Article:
Urgent life and death situation! - Page 6 - German Shepherd Dog Forums
 128Likes
Reply
 
LinkBack Thread Tools
post #51 of 83 (permalink) Old 09-25-2019, 10:31 AM
Elite Member
 
CometDog's Avatar
 
Join Date: Aug 2017
Location: Northern NJ
Posts: 1,751
Oh wow....so much went wrong there.
selzer likes this.

Valor 6/3/17

To view links or images in signatures your post count must be 10 or greater. You currently have 0 posts.
- 6/3/17
Blitzen 2/21/19

To view links or images in signatures your post count must be 10 or greater. You currently have 0 posts.
CometDog is offline  
Sponsored Links
Advertisement
 
post #52 of 83 (permalink) Old 09-25-2019, 10:51 AM
Master Member
 
Shane'sDad's Avatar
 
Join Date: Jul 2010
Location: Virginia
Posts: 751
Quote:
Originally Posted by Sunflowers View Post
OK, who else keeps returning to this thread just in case the OP came back, thanked people for taking the time to advise, and posted an update?

This is just another one of those threads started by a brand new member that I'm skeptical of...is it legit or not ?...I always question when the op doesn't appear to even follow their own thread ??...in any case if the "problem" is real it doesn't say much for the adults in this family that they allowed it to get..to this point....

Be kind to your dog..he's only a few years of your life
but you.. are ALL of his life
Shane'sDad is online now  
post #53 of 83 (permalink) Old 09-25-2019, 11:33 AM
Crowned Member
 
Thecowboysgirl's Avatar
 
Join Date: Nov 2006
Posts: 4,174
Quote:
Originally Posted by CometDog View Post
Oh wow....so much went wrong there.
So upsetting. I've seen plenty of "trainers" bragging about rehabbing aggressive dogs to be service dogs.

It should never, never, never happen.

If you have to fix (or try to fix) aggression or temperament issues the dog is not service dog material PERIOD

That dog locked onto the kid way before he grabbed her. If his handler had been paying attention at all it could have been prevented
David Winners, JonRob and cvamoca like this.
Thecowboysgirl is online now  
Sponsored Links
Advertisement
 
post #54 of 83 (permalink) Old 09-25-2019, 01:36 PM
Moderator
 
David Winners's Avatar
 
Join Date: Apr 2012
Location: NW Ohio
Posts: 2,801
Quote:
Originally Posted by Thecowboysgirl View Post
So upsetting. I've seen plenty of "trainers" bragging about rehabbing aggressive dogs to be service dogs.

It should never, never, never happen.

If you have to fix (or try to fix) aggression or temperament issues the dog is not service dog material PERIOD

That dog locked onto the kid way before he grabbed her. If his handler had been paying attention at all it could have been prevented
To make this statement, I believe you need to identify aggression. Is it anytime a dog puts it's mouth on someone? Every dog fails. Anytime a dog barks at someone? Again, not one dog passes. Does intent, motivation, circumstance or drive play into what you call aggression?

Unpredictable dogs, fear aggressive dogs, fearful dogs period, do not belong in the service dog field. A clear headed dog that has some defense when pressed isn't a bod service dog in my opinion. The same, CC, GSD or Mal that could make a great sport/LE dog could make a great service dog for the right handler and with the right upbringing, training and upkeep.

Again, what exactly are aggression issues? Barking defensively while behind a barrier? Unacceptable play biting? Biting a perceived threat with intent? Coming up the leash after a correction? How old is the dog? What training has it had?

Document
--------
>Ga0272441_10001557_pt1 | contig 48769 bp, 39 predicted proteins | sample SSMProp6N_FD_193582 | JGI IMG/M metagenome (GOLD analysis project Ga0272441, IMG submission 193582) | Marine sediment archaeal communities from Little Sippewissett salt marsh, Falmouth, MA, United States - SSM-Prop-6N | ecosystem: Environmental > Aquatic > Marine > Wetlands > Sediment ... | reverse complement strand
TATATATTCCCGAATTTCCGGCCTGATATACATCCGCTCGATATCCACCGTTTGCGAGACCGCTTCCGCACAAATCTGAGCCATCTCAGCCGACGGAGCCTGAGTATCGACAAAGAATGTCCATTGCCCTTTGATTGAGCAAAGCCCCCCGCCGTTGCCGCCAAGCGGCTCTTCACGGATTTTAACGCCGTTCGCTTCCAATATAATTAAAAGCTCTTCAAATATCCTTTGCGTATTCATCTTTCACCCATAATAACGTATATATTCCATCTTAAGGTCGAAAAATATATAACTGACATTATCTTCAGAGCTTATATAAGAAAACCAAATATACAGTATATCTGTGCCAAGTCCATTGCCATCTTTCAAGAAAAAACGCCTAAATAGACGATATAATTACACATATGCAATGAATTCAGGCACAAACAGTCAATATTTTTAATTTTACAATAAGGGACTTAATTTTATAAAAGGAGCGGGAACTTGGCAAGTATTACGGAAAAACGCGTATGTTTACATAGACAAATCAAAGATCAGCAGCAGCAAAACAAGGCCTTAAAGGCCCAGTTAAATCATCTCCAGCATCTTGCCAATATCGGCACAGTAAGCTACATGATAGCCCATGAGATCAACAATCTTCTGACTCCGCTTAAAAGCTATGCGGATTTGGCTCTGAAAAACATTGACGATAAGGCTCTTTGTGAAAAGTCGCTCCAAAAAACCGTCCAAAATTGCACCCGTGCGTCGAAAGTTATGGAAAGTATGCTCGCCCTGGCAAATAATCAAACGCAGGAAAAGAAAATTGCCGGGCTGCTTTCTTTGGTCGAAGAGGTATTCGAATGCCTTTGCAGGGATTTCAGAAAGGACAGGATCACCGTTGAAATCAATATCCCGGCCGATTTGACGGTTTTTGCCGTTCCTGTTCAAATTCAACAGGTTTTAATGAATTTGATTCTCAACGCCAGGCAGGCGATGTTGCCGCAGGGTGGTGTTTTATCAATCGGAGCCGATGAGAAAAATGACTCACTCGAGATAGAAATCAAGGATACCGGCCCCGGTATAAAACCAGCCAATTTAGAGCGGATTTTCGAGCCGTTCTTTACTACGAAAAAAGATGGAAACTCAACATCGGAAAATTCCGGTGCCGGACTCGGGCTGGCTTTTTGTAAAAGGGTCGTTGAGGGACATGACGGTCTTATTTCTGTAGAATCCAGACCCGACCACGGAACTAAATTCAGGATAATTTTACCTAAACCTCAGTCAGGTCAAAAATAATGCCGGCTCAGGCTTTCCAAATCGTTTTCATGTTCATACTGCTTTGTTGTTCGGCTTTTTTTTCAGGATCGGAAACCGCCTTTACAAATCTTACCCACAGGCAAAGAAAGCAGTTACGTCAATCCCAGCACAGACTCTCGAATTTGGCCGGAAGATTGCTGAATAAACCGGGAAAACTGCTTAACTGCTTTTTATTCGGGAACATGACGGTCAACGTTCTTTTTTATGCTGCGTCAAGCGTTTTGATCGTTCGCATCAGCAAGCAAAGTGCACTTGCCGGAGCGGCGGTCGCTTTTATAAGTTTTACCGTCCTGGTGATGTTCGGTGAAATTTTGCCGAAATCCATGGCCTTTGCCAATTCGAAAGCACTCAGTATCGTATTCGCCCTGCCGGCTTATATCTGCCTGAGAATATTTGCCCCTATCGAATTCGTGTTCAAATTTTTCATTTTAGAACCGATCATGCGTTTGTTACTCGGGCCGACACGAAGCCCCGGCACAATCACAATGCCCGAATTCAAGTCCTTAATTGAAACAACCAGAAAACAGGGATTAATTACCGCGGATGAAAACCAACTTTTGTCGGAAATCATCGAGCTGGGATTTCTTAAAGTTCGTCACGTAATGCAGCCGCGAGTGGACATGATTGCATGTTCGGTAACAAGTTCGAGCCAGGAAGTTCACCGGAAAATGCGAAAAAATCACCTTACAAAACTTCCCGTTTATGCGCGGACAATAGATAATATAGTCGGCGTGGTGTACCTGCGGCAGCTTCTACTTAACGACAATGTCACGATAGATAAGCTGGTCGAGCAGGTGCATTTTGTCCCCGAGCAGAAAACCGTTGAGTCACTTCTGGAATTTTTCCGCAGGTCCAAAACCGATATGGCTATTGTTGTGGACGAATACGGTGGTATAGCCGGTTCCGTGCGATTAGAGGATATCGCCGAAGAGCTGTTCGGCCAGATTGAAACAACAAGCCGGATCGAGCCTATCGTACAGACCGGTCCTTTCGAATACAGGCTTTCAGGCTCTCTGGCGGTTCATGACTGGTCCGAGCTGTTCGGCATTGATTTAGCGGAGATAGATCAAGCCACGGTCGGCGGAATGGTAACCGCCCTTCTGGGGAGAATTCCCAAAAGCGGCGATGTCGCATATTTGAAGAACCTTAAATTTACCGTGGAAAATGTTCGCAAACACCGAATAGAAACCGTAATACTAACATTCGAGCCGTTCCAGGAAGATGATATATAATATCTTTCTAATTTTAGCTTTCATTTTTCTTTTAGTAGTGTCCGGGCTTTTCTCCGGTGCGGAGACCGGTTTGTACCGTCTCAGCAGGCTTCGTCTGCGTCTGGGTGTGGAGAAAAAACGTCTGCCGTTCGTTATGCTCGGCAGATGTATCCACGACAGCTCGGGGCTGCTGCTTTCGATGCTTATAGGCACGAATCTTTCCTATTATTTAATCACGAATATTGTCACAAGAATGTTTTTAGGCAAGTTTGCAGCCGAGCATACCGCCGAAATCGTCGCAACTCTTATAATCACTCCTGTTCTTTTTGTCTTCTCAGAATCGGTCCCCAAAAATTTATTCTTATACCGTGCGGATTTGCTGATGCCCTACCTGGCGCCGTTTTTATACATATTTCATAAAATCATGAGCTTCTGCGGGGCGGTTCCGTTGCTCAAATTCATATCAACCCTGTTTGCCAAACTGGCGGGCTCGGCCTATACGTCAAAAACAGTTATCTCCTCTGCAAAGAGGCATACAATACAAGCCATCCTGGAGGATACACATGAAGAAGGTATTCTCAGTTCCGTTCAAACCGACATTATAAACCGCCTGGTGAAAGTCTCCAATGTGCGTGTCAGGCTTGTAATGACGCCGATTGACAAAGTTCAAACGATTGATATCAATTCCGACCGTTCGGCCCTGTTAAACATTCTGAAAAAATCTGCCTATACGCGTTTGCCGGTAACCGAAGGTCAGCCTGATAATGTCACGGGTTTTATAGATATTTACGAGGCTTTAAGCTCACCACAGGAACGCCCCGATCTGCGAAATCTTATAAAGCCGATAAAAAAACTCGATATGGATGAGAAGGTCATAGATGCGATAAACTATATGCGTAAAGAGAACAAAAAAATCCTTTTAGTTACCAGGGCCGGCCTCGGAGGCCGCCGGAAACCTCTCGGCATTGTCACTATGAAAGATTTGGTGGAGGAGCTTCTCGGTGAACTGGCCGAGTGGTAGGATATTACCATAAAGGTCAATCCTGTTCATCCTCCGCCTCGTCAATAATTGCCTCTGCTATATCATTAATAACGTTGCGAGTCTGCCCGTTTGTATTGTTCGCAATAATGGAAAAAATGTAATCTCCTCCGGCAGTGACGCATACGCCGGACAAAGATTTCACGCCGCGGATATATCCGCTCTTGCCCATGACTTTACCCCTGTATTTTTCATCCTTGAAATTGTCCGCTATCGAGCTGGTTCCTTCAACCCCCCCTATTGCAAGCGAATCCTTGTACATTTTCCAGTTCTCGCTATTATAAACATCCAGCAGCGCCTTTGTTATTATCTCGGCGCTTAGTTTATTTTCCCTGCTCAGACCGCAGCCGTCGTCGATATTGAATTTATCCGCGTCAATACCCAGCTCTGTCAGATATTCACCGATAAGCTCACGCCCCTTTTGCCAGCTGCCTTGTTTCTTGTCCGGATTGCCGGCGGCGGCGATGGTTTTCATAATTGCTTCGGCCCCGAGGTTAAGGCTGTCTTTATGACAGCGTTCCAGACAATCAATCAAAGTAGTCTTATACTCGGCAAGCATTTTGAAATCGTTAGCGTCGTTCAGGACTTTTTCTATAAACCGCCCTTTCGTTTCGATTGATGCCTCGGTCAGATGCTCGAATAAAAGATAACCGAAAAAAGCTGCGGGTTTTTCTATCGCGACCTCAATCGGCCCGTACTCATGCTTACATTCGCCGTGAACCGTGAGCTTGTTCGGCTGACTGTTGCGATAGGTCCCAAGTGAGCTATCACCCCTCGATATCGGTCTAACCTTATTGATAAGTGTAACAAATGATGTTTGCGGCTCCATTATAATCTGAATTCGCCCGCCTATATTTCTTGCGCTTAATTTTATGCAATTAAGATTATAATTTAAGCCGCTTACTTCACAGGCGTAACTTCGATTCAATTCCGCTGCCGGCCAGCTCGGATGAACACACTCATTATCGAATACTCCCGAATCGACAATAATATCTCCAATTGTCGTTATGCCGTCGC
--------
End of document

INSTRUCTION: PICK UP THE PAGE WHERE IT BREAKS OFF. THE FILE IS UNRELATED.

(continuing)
It comes down to temperament. If you can't read the dog and understand it's motivation and probable reaction to a given situation or stimulus, you are not the right trainer for the dog. If the consensus of your peers, which should include another service dog trainer or 2, doesn't think the dog is right for the job, it just isn't. If you can't reliably take the dog everywhere and put it into any situation with minor supervision, it's not the right dog for the job.
lhczth and Shane'sDad like this.

When a dog saves the life of a man, it becomes clear that partnership knows no bounds.

Fama - T.E.D.D. OEF XI-XII (GSD)(RIP)
Marshall - T.E.D.D. OEF XII-XIII (Lab)(SF EDD)
Lucian - Med Alert / Mobility SD (Cane Corso)
Pud - the old man (Pit x Lab)
Hank - DW Dog (Cane Corso)
David Winners is offline  
post #55 of 83 (permalink) Old 09-25-2019, 02:18 PM
Master Member
 
Shane'sDad's Avatar
 
Join Date: Jul 2010
Location: Virginia
Posts: 751
Quote:
Originally Posted by David Winners View Post
To make this statement, I believe you need to identify aggression. Is it anytime a dog puts it's mouth on someone? Every dog fails. Anytime a dog barks at someone? Again, not one dog passes. Does intent, motivation, circumstance or drive play into what you call aggression?

Unpredictable dogs, fear aggressive dogs, fearful dogs period, do not belong in the service dog field. A clear headed dog that has some defense when pressed isn't a bod service dog in my opinion. The same, CC, GSD or Mal that could make a great sport/LE dog could make a great service dog for the right handler and with the right upbringing, training and upkeep.

Again, what exactly are aggression issues? Barking defensively while behind a barrier? Unacceptable play biting? Biting a perceived threat with intent? Coming up the leash after a correction? How old is the dog? What training has it had?

It comes down to temperament. If you can't read the dog and understand it's motivation and probable reaction to a given situation or stimulus, you are not the right trainer for the dog. If the consensus of your peers, which should include another service dog trainer or 2, doesn't think the dog is right for the job, it just isn't. If you can't reliably take the dog everywhere and put it into any situation with minor supervision, it's not the right dog for the job.